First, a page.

… the Lord Jesus, on the night in which He was betrayed, took bread. When He had given thanks, He broke it and said, “Take and eat. This is My body which is broken for you. Do this in remembrance of Me.”  In the same manner He took the cup after He had supper, saying, “This cup is the new covenant in My blood. Do this, as often as you drink it, in remembrance of Me.”  1 Cor 11: 23-25

bread-of-deliverance

 

This last supper took place during the 7-day Feast of Unleavened Bread, Passover, being celebrated the day before.

It commemorates that hasty exit and deliverance out of Egypt during which a lamb was sacrificed and blood was applied to the door posts of the homes.

In Deut 16: 3 the Israelites were reminded to "not eat leavened bread with it; seven days you shall eat unleavened bread with it, that is, the bread of affliction (for you came out of the land of Egypt in haste), that you may remember the day in which you came out of the land of Egypt all the days of your life." 

So in this article I would like to focus on the Bread.

Traditionally the Jewish people celebrate their Shabbat and the various feasts with 2 loaves of bread – as a reminder of the double portion of manna the Israelites gathered before their weekly day of rest (Ex 16: 11-22 )

But during Passover, it is customary to have 3 pieces of matzos or unleavened bread stacked on the table.

3 is symbolic for so many things. E.g. the three patriarchs, Abraham, Isaac, and Jacob which are a type and shadow of God the Father, Son and Holy Spirit.

So at the beginning of the meal one of these matzos is broken – and it is called the lekhem oni -  the bread of affliction. The bread they break is the middle one. 

Having said this as a backdrop against the story. 

Just Imagine this …..

 Jesus is reclining at the Passover table with his disciples.

 There are 3 matzos on the table and He takes the middle one and says Take eat, this is My body, broken for you and then breaks the bread.

 And then shares this bread - and invites his disciples to partake of his broken body, which was to be wounded, pierced and stripped and whipped beyond recognition.

 See how the matzoh looks – they have piercings in them, they are burnt and stripes of wounding are clearly evident on this unleavened bread. A picture of Jesus’s wounding.

But why is it called the bread of affliction?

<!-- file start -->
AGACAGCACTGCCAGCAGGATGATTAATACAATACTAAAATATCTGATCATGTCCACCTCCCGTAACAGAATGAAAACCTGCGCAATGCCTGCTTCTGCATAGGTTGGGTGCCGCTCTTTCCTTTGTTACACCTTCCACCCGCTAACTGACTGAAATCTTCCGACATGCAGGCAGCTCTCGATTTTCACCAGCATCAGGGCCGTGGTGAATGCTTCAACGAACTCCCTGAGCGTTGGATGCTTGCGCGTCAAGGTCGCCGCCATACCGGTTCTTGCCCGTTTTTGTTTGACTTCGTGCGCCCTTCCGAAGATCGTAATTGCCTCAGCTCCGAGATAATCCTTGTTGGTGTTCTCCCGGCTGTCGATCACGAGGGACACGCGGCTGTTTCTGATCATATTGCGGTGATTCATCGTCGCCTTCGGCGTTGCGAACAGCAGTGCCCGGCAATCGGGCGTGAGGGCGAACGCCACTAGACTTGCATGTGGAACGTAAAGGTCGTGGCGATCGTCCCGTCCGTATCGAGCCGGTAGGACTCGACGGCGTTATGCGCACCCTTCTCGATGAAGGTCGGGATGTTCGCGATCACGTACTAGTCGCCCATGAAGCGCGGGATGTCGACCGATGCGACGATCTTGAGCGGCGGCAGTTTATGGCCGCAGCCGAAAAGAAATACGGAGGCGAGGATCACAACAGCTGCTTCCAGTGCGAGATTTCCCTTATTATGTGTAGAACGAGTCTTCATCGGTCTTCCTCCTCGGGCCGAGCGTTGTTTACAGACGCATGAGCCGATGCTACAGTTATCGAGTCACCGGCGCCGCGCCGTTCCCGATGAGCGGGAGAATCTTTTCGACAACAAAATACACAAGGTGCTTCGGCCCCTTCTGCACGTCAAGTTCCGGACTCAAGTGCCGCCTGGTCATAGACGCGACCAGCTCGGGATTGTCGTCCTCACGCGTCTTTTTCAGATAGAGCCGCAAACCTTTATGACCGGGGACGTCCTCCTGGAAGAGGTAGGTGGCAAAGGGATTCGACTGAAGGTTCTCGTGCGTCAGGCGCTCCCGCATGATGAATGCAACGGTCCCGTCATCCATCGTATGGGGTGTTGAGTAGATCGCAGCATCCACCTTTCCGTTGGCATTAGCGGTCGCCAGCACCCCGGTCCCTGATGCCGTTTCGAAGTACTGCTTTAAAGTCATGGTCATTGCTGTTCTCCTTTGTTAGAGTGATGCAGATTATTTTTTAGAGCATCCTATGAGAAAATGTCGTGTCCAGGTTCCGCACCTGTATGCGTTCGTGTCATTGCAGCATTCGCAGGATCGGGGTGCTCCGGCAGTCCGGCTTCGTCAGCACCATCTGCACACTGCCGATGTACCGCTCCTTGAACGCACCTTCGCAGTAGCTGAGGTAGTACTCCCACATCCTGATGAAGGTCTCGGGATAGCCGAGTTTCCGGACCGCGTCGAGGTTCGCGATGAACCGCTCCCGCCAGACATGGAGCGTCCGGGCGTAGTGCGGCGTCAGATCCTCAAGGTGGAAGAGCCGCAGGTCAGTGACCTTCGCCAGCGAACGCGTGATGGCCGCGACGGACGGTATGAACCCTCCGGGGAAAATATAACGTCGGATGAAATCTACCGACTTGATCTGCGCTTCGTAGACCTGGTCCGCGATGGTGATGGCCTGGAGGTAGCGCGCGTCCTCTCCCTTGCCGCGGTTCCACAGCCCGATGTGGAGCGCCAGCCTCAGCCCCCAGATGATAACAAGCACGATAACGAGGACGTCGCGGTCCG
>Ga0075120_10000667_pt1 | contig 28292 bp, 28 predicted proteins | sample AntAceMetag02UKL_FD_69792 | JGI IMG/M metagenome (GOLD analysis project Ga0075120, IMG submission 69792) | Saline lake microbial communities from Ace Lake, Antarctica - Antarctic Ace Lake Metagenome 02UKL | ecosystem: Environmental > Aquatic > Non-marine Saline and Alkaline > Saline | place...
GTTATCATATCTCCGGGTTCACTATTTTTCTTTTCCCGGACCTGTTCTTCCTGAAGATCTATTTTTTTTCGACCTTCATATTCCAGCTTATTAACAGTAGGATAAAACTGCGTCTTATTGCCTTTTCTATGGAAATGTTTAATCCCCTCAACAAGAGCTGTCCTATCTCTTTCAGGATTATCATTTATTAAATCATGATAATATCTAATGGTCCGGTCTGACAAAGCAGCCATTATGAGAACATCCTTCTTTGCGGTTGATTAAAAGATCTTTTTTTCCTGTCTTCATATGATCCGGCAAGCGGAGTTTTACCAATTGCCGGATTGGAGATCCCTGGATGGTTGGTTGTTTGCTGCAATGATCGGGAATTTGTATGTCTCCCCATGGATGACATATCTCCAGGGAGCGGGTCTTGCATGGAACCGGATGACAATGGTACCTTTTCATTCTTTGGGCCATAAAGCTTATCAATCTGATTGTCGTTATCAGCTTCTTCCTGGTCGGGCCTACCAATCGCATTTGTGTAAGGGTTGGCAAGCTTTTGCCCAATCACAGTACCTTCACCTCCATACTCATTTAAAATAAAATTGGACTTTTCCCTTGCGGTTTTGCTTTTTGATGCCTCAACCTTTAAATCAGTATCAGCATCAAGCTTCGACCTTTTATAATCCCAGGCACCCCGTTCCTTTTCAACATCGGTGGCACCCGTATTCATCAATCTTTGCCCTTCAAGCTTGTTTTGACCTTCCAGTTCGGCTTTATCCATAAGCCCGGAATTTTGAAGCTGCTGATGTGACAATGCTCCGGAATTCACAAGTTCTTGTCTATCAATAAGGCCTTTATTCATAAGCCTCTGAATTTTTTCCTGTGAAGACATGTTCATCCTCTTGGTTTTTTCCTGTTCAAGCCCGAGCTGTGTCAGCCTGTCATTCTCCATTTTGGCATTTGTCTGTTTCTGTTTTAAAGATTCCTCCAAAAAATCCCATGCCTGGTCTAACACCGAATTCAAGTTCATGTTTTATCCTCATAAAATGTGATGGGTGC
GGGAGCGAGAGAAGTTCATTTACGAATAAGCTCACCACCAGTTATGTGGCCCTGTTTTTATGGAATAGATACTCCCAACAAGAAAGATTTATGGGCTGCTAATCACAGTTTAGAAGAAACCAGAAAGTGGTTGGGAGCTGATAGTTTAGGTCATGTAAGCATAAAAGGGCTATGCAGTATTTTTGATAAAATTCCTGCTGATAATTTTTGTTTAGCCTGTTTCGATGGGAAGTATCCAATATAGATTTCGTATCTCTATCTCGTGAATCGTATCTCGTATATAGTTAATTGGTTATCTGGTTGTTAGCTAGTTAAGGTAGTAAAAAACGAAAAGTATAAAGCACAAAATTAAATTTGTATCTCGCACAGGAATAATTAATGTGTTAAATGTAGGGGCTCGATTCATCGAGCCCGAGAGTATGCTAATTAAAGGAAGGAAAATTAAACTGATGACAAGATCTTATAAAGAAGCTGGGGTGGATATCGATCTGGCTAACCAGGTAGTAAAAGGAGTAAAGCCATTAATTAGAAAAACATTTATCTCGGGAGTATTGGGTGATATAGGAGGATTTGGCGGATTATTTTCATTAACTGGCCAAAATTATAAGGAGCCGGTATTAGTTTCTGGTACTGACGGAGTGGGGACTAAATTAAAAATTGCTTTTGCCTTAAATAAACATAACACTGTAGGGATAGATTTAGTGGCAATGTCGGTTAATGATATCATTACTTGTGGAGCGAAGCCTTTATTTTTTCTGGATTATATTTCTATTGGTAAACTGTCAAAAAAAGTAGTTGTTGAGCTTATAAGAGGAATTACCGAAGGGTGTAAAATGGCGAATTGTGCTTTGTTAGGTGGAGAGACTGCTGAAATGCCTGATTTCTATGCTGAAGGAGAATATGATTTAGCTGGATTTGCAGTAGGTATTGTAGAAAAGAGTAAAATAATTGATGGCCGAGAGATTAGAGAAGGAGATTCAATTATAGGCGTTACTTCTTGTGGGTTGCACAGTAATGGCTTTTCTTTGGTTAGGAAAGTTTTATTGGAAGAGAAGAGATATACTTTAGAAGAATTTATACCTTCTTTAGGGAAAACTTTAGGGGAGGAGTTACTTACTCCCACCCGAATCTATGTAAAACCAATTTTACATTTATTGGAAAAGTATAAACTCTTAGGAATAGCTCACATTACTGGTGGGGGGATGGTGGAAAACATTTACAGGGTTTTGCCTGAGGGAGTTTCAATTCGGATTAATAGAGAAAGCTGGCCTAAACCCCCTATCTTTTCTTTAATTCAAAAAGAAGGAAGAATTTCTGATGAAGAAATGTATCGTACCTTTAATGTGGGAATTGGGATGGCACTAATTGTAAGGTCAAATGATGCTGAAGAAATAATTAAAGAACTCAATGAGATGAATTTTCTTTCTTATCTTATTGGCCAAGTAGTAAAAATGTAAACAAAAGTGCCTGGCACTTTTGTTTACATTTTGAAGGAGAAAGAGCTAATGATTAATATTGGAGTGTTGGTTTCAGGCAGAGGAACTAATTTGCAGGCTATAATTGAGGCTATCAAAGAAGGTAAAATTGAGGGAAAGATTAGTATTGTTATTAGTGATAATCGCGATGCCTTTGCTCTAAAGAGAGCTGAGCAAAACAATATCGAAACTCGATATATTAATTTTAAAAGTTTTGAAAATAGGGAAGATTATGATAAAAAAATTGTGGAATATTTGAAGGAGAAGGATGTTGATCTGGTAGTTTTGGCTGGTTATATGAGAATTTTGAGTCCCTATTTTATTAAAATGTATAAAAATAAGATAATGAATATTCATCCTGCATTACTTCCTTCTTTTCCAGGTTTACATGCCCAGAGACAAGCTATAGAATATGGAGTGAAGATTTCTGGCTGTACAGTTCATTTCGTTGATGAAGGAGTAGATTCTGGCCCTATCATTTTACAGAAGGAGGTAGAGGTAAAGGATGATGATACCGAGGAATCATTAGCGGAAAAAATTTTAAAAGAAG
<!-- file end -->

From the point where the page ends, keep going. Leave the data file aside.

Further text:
His body was delivered up, to deliver us from sin so that we can live for Him.
This scripture speaks of being set free, delivered from sin and sanctified through the offering of the BODY of Jesus Christ once for all. (Hebrews 10:10).

So the message of the bread is one of us being set free from or delivered out of our sin through Christ’s death on the cross.

Whilst the cup speaks of forgiveness for sin and it justifies us.

So through partaking of the bread, we are eating our deliverance out of our selfishness and sin. We have to deny ourselves, die to self in order to take up his cross and follow Him. (Mark8:34) 

So what is the parallel here to us?

Every time you partake of Communion, Jesus wants you to remember that He has taken you out of your Egypt and into His eternal life of promises through him.

The leaven, the sin has to be taken out of your life, so that you can have freedom from its bondage, the sin that afflicts you and keeps you bound. 

bread-of-deliverance

 

Where is your Egypt? What is your Egypt?

Is your Egypt in your heart, your mind, your emotions, your body? 

You know:

His body was broken for your healing

For your Physical brokenness

For your Mental brokenness

For your Emotional brokenness 

What affliction has you bound at this time?

Is it pride, jealousy, lasciviousness, anger, frustration, impatience, drunkenness, greed, unforgiveness, gluttony, lust, laziness, envy, wrath, lying, strife and division, complaining, negative, guilt, resentment, addiction, idolatry? 

What leaven do you need to die to today?

What stronghold needs to be broken in your life, so that you can be made whole again? 

Jesus wants to set you free right now!

Give it to Him. Let Him break the bondage in your life. Jesus has come to heal you from that, so that you can walk in freedom.

It is your Bread of Deliverance.

bread-of-deliverance

 So over this coming Easter why not pray your own prayer to Him, partake of the bread of affliction and the wine in your own time and you seek and find His redemption in the name that is above every other name Jesus. Let Jesus deliver you out of your Egypt! 

© Désirée Borchert